Our ability to perceive quality in nature begins, as in art, with the pretty. It expands through successive stages of the beautiful to values as yet uncaptured by language.”
-Aldo Leopold, A Sand County Almanac
Although I did not include it in my September Land Ethics blog, during that month I visited the Blunn Creek Nature Preserve on multiple occasions. I would run from my dorm, Basil Moroe Hall, through the nature preserve. Along the outside last time I had seen the cactus fields, many of the cacti were covered in fruit and both the fruit and the plant itself looked dried. There were even whole pieces are dehydrated cactus turn brown laying on the ground by the fields. Depicted below are a few plans that showed significant improvements in the health conditions since I had last visited. Also there’s a picture of a fungus us on that were not present or visible during my last trip. Since my visits that month I noticed a lot of changes not just on the outside of the park but the inside as well.
This month I chose the Blunn Creek nature preserve for my November land ethics blog. I visited the park on Saturday 8th, Saturday 15th and Friday the 21st. On the eighth, I went from about 4 to 5 in the afternoon and the temperature stayed around 70° only fluctuating 1 to 2° up or down. The round was mildly damp due to some rainfall that had occurred in the previous days. After a cold front moved in later in the week, on Saturday the 15th when I went the temperature was between 42 to 43°F. And it sprinkled a little bit on the way to the nature preserve, however, it did not rain while I was there. On Friday the 21st, I went from 10 to 11 in the morning and while I was there the temperature increased from 61°F to 64°F with mild precipitation.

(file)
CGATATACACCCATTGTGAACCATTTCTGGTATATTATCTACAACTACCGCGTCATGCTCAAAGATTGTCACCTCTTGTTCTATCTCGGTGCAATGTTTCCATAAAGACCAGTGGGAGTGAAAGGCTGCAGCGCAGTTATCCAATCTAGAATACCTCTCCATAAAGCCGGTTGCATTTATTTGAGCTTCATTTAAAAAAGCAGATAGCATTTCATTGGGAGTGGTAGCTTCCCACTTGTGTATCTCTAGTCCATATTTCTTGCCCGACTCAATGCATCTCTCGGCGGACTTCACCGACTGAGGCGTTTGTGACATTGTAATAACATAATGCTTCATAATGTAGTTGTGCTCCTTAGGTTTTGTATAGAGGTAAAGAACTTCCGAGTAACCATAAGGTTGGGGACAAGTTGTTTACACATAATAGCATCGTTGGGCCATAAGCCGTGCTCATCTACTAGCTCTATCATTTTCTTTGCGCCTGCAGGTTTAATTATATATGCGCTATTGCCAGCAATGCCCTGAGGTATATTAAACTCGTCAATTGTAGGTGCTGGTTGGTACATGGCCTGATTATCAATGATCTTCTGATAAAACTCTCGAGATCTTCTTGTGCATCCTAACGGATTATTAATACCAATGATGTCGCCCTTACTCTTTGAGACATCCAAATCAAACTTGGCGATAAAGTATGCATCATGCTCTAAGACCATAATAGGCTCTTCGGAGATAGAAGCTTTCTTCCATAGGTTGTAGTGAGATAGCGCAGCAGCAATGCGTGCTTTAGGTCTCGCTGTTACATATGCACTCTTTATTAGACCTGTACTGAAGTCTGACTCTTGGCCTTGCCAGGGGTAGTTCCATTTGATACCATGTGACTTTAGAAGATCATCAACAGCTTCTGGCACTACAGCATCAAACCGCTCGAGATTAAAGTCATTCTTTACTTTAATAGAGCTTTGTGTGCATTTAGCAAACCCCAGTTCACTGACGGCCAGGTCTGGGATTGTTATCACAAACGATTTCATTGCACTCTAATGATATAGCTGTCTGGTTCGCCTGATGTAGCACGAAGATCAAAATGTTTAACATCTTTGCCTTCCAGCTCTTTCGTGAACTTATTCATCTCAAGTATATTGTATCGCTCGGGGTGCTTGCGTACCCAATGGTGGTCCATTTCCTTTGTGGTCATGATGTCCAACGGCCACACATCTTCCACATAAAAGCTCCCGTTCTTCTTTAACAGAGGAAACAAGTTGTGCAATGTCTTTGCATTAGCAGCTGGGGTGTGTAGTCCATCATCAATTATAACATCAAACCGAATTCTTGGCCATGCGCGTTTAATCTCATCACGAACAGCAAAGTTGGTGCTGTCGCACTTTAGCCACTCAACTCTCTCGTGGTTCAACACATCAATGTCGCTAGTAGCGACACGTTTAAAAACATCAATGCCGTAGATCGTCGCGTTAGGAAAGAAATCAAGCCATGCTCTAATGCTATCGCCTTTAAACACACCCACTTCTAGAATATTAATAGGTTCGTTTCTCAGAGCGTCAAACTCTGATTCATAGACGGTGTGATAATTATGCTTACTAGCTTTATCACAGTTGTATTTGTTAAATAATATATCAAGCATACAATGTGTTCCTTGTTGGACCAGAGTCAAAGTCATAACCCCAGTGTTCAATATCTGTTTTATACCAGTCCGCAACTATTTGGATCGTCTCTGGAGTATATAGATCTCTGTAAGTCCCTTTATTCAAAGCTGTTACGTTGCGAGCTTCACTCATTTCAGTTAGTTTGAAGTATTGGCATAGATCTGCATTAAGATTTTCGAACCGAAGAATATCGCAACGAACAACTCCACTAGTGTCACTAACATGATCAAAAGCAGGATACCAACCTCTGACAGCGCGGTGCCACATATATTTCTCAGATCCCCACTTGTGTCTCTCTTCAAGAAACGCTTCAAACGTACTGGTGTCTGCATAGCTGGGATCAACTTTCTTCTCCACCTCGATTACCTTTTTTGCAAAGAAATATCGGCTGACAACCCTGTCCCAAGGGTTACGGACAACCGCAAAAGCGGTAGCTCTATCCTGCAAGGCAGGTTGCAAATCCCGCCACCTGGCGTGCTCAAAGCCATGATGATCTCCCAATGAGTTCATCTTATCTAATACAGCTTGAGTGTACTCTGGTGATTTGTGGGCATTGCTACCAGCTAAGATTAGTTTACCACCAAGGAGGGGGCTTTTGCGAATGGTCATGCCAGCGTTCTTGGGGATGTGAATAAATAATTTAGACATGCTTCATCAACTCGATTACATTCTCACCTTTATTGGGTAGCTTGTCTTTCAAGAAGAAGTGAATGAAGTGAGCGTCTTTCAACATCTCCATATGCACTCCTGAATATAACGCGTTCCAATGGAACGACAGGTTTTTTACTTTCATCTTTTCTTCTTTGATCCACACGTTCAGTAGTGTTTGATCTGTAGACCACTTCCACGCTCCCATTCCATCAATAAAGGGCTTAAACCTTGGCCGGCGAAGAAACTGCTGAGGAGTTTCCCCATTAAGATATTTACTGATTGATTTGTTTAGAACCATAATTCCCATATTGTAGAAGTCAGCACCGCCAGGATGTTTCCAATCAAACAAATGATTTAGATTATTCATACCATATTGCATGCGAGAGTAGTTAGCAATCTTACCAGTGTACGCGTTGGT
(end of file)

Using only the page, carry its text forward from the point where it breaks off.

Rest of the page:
I must begin with the disclaimer that this has been an abnormally wet November in Austin and that while Austin is not in a drought, majority of Texas is. While working on my blog this month I found majority of the plants to be in good health, although one week when I went I found some tall grass to be extremely dry. I think I was mostly due to the amount and length of that plan within that area. There was so much I don’t think that there was quite enough water to support them on. I was extremely lucky to find a Eastern Cottontail (Sylvilagus floridanus) and get a picture of it. I saw Eastern Fox Squirrel (Sciurus niger) and a bird that I believe to be a White-winged Dove (Zenaida asiatica). Unfortunately, I was not able to get picture of either.
I chose the quote at the top of the blog because looking back thought the book I realized that I did not understand this concept. I thought I understood this when I read A Sand County Almanac. However, I now realize that this is a skill that is being developed through the process of going to make observations approximately once a week and reflection.